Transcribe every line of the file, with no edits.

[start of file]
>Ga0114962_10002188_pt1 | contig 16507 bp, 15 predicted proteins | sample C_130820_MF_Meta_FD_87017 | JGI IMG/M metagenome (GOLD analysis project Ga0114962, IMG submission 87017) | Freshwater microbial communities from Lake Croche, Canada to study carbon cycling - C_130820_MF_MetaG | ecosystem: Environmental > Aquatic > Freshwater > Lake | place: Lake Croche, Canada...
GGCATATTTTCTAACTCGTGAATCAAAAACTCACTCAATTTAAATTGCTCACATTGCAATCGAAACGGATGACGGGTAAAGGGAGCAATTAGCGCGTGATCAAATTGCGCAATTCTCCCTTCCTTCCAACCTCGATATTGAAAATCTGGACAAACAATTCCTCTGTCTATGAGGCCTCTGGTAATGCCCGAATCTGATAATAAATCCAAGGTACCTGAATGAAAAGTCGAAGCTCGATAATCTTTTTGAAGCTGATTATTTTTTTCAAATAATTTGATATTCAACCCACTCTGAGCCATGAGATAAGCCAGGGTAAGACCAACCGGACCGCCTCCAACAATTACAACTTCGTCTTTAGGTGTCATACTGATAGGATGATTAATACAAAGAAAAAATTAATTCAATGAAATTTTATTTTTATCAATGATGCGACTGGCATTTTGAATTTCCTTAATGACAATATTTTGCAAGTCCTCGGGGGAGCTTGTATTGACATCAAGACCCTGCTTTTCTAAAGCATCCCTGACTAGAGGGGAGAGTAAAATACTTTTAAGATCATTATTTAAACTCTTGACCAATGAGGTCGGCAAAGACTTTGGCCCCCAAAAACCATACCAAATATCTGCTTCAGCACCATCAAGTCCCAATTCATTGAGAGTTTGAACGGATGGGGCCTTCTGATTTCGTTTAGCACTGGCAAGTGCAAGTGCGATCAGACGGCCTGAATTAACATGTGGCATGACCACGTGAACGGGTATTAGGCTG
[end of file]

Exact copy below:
>Ga0114962_10002188_pt1 | contig 16507 bp, 15 predicted proteins | sample C_130820_MF_Meta_FD_87017 | JGI IMG/M metagenome (GOLD analysis project Ga0114962, IMG submission 87017) | Freshwater microbial communities from Lake Croche, Canada to study carbon cycling - C_130820_MF_MetaG | ecosystem: Environmental > Aquatic > Freshwater > Lake | place: Lake Croche, Canada...
GGCATATTTTCTAACTCGTGAATCAAAAACTCACTCAATTTAAATTGCTCACATTGCAATCGAAACGGATGACGGGTAAAGGGAGCAATTAGCGCGTGATCAAATTGCGCAATTCTCCCTTCCTTCCAACCTCGATATTGAAAATCTGGACAAACAATTCCTCTGTCTATGAGGCCTCTGGTAATGCCCGAATCTGATAATAAATCCAAGGTACCTGAATGAAAAGTCGAAGCTCGATAATCTTTTTGAAGCTGATTATTTTTTTCAAATAATTTGATATTCAACCCACTCTGAGCCATGAGATAAGCCAGGGTAAGACCAACCGGACCGCCTCCAACAATTACAACTTCGTCTTTAGGTGTCATACTGATAGGATGATTAATACAAAGAAAAAATTAATTCAATGAAATTTTATTTTTATCAATGATGCGACTGGCATTTTGAATTTCCTTAATGACAATATTTTGCAAGTCCTCGGGGGAGCTTGTATTGACATCAAGACCCTGCTTTTCTAAAGCATCCCTGACTAGAGGGGAGAGTAAAATACTTTTAAGATCATTATTTAAACTCTTGACCAATGAGGTCGGCAAAGACTTTGGCCCCCAAAAACCATACCAAATATCTGCTTCAGCACCATCAAGTCCCAATTCATTGAGAGTTTGAACGGATGGGGCCTTCTGATTTCGTTTAGCACTGGCAAGTGCAAGTGCGATCAGACGGCCTGAATTAACATGTGGCATGACCACGTGAACGGGTATTAGGCTG